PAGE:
I also refer to the portal payment system and the way it was shut down in a guillotine fashion. That decision also needs to be revisited, because parents did not realise that was going to happen. This situation needs to be urgently revisited. Can the Minister provide clarity so that operators can ensure adequate provision of buses and every child who needs to be transported to school can be guaranteed a place?
Another issue arising concerns bus drivers being hired to run additional services. Can their vetting process be prioritised to get them on the road as soon as possible? Roughly 25,000 pupils go to school on services provided by private operators, for various reasons. If these buses must operate at 50% capacity, as we would expect with social distancing, the parents involved must get some help to carry this cost. This issue also needs to be addressed. Can we get clarity, therefore, regarding private school runs and what additional help will be provided?
In the past few minutes we have addressed the 20,000 pupils who sat the leaving certificate in years prior to 2020. There are pupils who, for various reasons, did not take up their college place in 2018 or 2019 and now intend to take up a place in 2020. They are worried that they will be at a disadvantage regarding the predictive marking that is being calculated this year. Can the Minister give further clarification on how she will ensure fairness in the system for pupils who sat their leaving certificate in 2018 or 2019 and are now seeking a college place and that their results from a previous leaving certificate will be adequately reflected to allow them the access they would have had if they had sat the leaving certificate in the normal manner in 2020?
I thank the Chair. I was letting Deputy Cahill know that many of my questions overlap his so if he hangs on, he may get some clarification.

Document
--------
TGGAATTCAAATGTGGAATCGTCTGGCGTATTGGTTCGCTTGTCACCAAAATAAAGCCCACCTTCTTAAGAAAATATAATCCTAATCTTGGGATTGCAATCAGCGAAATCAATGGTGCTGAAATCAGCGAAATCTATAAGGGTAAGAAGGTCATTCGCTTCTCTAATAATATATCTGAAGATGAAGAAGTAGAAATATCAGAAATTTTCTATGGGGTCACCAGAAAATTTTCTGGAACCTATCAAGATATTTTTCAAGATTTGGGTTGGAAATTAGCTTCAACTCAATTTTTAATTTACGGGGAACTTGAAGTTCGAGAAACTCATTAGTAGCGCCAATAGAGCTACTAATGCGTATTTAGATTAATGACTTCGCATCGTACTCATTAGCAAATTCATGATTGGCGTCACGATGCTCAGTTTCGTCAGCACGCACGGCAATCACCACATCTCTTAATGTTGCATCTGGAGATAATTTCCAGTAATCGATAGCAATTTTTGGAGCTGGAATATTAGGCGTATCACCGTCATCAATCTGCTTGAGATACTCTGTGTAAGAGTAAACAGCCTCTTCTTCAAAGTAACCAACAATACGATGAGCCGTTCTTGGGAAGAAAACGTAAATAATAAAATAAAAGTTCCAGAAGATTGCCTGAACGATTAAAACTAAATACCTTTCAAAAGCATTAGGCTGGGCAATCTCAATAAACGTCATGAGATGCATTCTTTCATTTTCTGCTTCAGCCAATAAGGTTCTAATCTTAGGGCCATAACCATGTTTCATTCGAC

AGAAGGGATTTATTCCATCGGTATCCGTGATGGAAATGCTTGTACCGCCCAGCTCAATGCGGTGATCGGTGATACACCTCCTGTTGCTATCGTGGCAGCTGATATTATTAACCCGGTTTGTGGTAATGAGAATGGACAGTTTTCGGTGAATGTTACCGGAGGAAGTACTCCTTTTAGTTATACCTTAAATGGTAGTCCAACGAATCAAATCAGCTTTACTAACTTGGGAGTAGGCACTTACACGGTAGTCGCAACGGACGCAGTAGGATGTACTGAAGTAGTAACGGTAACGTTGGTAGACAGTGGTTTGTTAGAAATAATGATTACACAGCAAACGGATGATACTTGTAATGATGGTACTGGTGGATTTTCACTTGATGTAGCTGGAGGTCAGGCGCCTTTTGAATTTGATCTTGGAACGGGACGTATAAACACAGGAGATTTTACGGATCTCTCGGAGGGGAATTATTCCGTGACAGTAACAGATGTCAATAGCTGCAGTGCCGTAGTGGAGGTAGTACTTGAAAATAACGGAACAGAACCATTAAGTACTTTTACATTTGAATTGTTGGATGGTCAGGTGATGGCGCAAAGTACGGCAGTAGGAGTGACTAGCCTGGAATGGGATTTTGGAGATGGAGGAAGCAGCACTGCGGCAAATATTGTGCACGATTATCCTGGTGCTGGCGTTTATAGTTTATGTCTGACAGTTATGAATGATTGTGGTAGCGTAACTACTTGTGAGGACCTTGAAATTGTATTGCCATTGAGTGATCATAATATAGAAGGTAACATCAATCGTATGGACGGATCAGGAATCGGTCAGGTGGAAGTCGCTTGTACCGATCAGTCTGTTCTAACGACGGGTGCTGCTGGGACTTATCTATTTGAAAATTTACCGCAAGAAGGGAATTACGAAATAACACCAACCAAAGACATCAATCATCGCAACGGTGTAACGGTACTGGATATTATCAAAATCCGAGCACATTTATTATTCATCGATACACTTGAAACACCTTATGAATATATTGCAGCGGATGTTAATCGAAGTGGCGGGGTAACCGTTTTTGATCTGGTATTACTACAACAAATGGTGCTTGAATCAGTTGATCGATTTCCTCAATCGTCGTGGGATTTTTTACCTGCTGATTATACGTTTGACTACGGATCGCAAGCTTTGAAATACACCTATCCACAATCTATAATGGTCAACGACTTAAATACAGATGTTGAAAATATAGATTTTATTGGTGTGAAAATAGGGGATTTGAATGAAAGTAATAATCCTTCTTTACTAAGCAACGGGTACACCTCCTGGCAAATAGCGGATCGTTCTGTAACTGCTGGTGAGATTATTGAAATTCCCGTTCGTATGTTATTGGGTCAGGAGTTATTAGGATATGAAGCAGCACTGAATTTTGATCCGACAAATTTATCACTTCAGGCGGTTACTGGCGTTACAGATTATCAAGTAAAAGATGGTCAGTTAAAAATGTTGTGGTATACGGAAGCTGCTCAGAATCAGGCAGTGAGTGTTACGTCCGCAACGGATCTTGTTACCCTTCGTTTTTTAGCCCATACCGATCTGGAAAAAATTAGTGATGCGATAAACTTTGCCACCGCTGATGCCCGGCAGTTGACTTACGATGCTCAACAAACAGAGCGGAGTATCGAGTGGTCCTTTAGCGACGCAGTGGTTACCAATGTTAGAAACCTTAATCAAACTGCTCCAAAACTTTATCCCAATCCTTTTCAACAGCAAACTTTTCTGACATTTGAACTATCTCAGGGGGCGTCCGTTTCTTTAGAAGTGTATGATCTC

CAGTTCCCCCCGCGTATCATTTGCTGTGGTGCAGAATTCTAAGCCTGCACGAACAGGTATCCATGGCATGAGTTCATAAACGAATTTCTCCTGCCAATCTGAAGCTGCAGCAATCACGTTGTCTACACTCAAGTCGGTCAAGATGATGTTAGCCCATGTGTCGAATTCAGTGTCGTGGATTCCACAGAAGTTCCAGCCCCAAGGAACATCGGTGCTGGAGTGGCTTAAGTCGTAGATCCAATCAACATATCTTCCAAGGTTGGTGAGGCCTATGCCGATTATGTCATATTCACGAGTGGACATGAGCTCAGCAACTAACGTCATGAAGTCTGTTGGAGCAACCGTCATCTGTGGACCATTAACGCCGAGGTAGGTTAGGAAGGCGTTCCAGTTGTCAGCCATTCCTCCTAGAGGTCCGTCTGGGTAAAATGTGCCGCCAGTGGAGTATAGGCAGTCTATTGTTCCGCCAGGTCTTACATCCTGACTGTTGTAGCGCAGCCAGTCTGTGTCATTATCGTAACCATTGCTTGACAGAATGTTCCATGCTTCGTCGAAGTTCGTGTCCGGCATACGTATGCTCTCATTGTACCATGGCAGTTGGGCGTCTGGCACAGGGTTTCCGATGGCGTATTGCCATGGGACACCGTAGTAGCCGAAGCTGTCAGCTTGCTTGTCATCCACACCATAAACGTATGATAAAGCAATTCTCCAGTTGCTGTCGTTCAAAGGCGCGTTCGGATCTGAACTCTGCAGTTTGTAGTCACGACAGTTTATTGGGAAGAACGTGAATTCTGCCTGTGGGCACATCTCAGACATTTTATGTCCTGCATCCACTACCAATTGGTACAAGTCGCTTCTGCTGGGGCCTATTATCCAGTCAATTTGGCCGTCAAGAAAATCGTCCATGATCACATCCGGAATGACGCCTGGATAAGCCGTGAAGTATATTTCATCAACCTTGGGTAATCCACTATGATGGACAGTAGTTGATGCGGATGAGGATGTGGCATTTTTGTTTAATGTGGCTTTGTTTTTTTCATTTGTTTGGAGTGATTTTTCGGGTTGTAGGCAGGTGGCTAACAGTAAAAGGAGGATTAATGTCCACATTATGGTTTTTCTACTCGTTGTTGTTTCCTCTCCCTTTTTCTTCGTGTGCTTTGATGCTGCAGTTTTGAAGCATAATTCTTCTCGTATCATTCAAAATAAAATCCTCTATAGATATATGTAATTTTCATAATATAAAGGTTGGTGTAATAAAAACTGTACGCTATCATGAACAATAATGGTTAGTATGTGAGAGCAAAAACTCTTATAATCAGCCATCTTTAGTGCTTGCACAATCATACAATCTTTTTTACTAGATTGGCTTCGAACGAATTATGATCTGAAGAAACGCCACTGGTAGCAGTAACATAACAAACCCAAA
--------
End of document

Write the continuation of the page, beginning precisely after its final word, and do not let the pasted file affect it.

I welcome the Minister. She has had a tough brief since she was elevated and that needs to be acknowledged. She has done sterling work, despite all the criticism that the Department has received in the media and so on. The main motivation has been to get children back to school and we have achieved that successfully so far, so the Minister and her Department are to be commended.
I will start with school transport, as previous speakers have also done. I have been in touch with the Minister and I appreciate her feedback and that from her Department over the past few weeks. As Deputy Cahill alluded to, we are in extraordinary times. This issue recurs every year. I recall last year the then Minister of State, John Halligan, committed to a review of the school transport issue. He is no longer with us so that review fell by the wayside but I hope that, given the problems we have had this year, that review and a root-and-branch reform of the system can be looked into for next year. The school transport system needs to reflect the demand for a bus to go to a specific area rather than getting the metre stick out and measuring how close someone lives to a school. That needs to be reflected in any future policy.
I will touch on what previous speakers have said. As the Minister will be aware, I have a number of villages in my area, including Watergrasshill, Glenville, Carrignavar, Whitechurch, Blarney, Grenagh and Bottlehill. Almost 100 children do not have a bus place in those areas. I understand the restrictions of the service and the responsibilities of Bus Éireann in rolling out that service but, as Deputy Cahill has said, these are extraordinary times. Given it is the year of Covid and the restrictions on capacity, we need to think outside the box. This year, even if it is just taken on its own, additional rooms need to be put in place and additional funding needs to be found from somewhere. The children need to get to school. I urge the Minister, if at all possible, to re-examine the issue.
I refer to the leaving certificate. Similar to the Minister, I was a teacher for many years. While many Opposition members have spoken negatively about various decisions that have been made, many of them were cheerleaders for the predictive grading system. Now that it has happened, they have been the first to criticise. I was a firm believer in the old conventional testing method but that race is run. Now that we are where we are in terms of predictive grading, on the question raised by Deputy Burke, can the Minister provide reassurance for students who sat the exam last year that they will not be disadvantaged this year?
What assurance can the Minister give that this will not be the case?